with clusters of pink popcorn

Skies brighten into cornflower blue,
blemished only by soft, white clouds
and the sword-like streak of contrails

On once-bare branches
new-born leaves unfurl
and droop like lime-green bats

Bird song speckles the air,
from the first whisper of rose-pink dawn
‘til the blood-orange sun slips below the trees

Trousers walk the streets
in garish colours that require
the protection of sunglasses

Colour returns to a monochrome world

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Spring Flowers

cannon download March 15 156The Cotswolds.  A rural idyll just west of Oxford.  A variable landscape of high, open hilltops, narrow wooded valleys, villages of butterscotch limestone, and dry stone walls edging fields dusted with black faced sheep and their newborn lambs.  Today, in many of the main towns, it feels like wandering through Duty Free at an international airport: all designer labels and expensive souvenirs, coffee shops and gastro pubs. But the walled gardens are beginning to burst into bloom and the cottages still have that heart-warming, skin-tingling chocolate box appeal.

We are there to revisit the town in which we were married, twenty-five years ago.  Much to our delight, little has changed, although the Broadway Hotel, where we held our reception, has experienced a fabulous makeover and is looking a million dollars. With the Cheltenham races in full swing, the surrounding Cotswolds pubs are crammed with punters after dark, but during the day we have the place almost to ourselves. We meander down the High Streets of all our favourite towns – Burford, Boughton-on-the-Water, Broadway – peering into a profusion of art galleries, pottering around churchyards splashed with daffodils and trudging up muddy tracks onto glossy green hills. And of course, we popped into Saint Eadburgha’s, the 12th century church in which we were married, out on the Snowshill Road beneath the shadow of the Broadway Tower.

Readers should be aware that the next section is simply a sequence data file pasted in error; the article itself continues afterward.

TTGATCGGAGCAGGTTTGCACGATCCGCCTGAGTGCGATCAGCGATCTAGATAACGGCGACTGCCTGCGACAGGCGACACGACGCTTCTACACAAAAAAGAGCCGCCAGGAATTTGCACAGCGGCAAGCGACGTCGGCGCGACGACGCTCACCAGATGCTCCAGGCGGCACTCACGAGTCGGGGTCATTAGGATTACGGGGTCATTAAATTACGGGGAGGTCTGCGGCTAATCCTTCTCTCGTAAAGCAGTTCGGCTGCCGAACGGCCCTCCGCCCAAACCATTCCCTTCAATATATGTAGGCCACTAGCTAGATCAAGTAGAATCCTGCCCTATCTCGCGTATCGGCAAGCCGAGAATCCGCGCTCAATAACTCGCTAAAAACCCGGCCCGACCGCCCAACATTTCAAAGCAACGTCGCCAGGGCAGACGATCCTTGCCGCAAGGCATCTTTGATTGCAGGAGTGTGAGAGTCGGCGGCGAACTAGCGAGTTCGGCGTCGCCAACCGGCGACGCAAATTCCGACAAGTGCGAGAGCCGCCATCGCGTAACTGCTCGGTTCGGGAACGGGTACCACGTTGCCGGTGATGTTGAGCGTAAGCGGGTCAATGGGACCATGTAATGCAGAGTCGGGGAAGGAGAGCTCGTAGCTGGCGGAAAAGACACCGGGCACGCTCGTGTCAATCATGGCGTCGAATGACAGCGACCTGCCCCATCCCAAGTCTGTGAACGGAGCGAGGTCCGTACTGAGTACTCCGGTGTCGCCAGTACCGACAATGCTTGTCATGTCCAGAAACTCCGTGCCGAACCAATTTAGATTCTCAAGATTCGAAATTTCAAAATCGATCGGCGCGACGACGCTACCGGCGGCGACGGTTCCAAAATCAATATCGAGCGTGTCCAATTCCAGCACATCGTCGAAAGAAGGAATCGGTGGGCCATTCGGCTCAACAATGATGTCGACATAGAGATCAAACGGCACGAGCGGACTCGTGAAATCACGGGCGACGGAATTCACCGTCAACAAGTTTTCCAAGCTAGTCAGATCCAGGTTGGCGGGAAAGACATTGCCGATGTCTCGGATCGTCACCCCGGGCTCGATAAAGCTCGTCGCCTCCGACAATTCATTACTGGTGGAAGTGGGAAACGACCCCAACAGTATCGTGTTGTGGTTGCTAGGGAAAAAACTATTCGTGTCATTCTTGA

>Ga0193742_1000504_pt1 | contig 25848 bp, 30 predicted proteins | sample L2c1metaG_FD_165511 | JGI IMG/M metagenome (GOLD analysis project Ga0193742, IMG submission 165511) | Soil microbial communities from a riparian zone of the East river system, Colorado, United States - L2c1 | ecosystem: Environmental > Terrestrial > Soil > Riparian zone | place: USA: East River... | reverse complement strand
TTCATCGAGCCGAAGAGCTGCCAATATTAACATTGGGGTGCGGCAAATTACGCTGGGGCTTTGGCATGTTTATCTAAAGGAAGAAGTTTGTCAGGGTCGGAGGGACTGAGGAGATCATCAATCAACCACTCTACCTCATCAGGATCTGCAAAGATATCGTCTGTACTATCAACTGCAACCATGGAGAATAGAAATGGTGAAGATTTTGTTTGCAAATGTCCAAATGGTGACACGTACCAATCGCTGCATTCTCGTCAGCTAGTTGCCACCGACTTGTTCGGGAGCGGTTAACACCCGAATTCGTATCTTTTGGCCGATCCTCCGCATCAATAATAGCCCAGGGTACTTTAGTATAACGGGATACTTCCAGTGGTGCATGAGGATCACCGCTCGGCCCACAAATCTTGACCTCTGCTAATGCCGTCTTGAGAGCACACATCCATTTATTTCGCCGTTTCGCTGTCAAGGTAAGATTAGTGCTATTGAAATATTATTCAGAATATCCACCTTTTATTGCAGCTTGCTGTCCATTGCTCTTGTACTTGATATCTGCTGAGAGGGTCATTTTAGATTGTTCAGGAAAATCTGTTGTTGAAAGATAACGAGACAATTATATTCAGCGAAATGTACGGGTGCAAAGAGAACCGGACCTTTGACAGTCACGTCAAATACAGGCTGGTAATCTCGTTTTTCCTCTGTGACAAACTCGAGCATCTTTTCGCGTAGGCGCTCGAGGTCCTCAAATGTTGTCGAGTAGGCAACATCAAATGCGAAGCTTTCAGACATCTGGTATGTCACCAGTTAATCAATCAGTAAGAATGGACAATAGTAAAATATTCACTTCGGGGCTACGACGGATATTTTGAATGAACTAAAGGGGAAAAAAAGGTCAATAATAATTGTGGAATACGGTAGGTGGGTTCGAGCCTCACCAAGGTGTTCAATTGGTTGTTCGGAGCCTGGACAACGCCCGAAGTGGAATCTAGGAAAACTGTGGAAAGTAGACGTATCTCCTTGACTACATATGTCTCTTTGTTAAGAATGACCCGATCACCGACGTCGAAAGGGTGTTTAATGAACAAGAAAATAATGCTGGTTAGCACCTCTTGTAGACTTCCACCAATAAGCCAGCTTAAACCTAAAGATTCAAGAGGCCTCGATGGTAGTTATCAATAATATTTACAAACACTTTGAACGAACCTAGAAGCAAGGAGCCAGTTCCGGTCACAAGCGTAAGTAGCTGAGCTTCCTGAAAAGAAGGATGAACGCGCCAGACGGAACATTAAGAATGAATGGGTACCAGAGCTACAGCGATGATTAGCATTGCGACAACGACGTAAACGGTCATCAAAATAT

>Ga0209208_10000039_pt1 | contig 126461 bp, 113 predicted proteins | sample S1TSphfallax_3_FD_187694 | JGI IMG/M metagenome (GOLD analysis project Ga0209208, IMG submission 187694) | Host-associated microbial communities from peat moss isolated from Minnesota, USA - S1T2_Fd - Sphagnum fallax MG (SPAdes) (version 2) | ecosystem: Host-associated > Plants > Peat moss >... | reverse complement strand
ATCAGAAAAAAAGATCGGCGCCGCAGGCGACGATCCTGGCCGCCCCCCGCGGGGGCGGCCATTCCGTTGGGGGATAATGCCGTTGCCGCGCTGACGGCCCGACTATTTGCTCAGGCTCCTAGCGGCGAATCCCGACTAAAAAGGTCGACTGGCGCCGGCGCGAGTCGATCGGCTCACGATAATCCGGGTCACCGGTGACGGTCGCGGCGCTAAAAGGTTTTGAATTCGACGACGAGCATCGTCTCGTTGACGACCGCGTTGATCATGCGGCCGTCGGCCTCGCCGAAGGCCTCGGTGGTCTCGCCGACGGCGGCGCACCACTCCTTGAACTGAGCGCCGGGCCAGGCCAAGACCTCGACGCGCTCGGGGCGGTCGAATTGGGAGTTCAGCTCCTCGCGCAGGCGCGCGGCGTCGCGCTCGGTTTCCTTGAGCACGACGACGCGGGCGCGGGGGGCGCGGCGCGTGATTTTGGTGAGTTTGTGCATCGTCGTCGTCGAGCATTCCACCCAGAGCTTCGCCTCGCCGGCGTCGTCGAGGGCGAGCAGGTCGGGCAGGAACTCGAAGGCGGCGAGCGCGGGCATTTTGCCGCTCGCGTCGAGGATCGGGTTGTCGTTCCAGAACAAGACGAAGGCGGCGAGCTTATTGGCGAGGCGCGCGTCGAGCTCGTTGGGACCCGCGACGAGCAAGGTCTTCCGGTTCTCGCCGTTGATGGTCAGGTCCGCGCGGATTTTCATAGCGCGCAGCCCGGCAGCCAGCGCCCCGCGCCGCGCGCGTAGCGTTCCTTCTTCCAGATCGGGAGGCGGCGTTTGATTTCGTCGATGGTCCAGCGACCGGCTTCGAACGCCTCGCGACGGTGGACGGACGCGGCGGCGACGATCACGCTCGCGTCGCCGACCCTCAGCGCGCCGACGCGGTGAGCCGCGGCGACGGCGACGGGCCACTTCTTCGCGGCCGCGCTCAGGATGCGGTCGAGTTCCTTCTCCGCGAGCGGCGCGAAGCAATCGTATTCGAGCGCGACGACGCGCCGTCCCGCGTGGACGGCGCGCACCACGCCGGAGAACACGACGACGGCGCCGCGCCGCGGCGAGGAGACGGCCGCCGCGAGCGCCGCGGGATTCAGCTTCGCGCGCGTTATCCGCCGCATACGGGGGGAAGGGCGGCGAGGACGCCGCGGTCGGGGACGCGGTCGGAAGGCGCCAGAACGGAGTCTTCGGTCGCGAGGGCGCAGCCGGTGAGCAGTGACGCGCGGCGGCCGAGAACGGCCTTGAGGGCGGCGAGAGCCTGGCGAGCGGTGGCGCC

Saint Eadburgha was a great granddaughter of King Alfred the Great, a girl who preferred prayer to play, apparently,cannon download March 15 116 and there seems little else to know of her. Her church survived the 16th century Reformation, but not the earlier Norman invasion, who tore down many a simple Saxon church to replace it with a more sophisticated Romanesque design of rounded arches, square towers, spacious naves and thick Norman columns. However, the font at Saint Eadburgha’s Church is a simple stone tub that has been arranged with moss and daffodils for a funeral. Twenty-five years ago, my mother filled it with pussy willow branches she garnered from a neighbouring garden, while a childhood friend played the flute from the 14th century pulpit. My Catholic husband found it a little stark, I think, but I love its simplicity and grace. Again, little has changed: some new wooden pews at the back of the church have replaced the older Victorian ones that were irreparably damaged in a flood ten years ago; a new front door was created using all the original ironwork after a mad arsonist set fire to the 17th century door in 2014. The thick-stoned interior has certainly got no warmer in twenty-five years, when we stood at the altar, mottled with cold.  Outside, under sunny blue skies, the churchyard is bright with daffodils and snow drops sprinkled amongst moss-blurred gravestones. The view, across a narrow stream to the Cotswold hills beyond, is happy and glorious.

IMG_0154Later in the week, we make our way to the ancient market town of Chipping Camden, nestling into a nook in the hills. Here, we paused to enjoy a quiet moment and a coffee in a pretty walled courtyard full of bees and butterflies, before heading off to follow a sign for Hidcote Manor Gardens.

Arriving early, we saunter, unhindered by the usual deluge of tourists, through acres of beautifully designed gardens, from the casually arranged orchard to the more formal ones lined with topiary and refined garden beds. It soon became clear why Hidcote is considered ‘the jewel in the crown’ of National Trust properties and has gained horticultural celebrity status in the world of gardening, the epitome of a rural English garden.

Hidcote Manor may be a well-known National Trust property today, but ironically, this iconic English garden in the heart of the Cotswolds was created by a retired army major, born in America, raised in France, and a veteran of the Boer War and, as it transpired, an amateur but inspired horticulturist. Major Lawrence Johnston came to Hidcote in 1907 with his mother, a domineering and lemon-lipped social climber, less than impressed by the sensibilities of her shy and sensitive son. Independently wealthy, Mrs Johnston was keen to transform her only son into a gentleman farmer. Instead, he became a gentleman gardener, transforming the sparse, windswept hillside into a series of luxuriant outdoor ‘rooms,’ decorated with an impressive display of plants that he gathered during his travels from the Alps to South Africa, to Australia, China and Japan. His collection would bring exotic colours, scents, shapes and textures to the rambling English garden.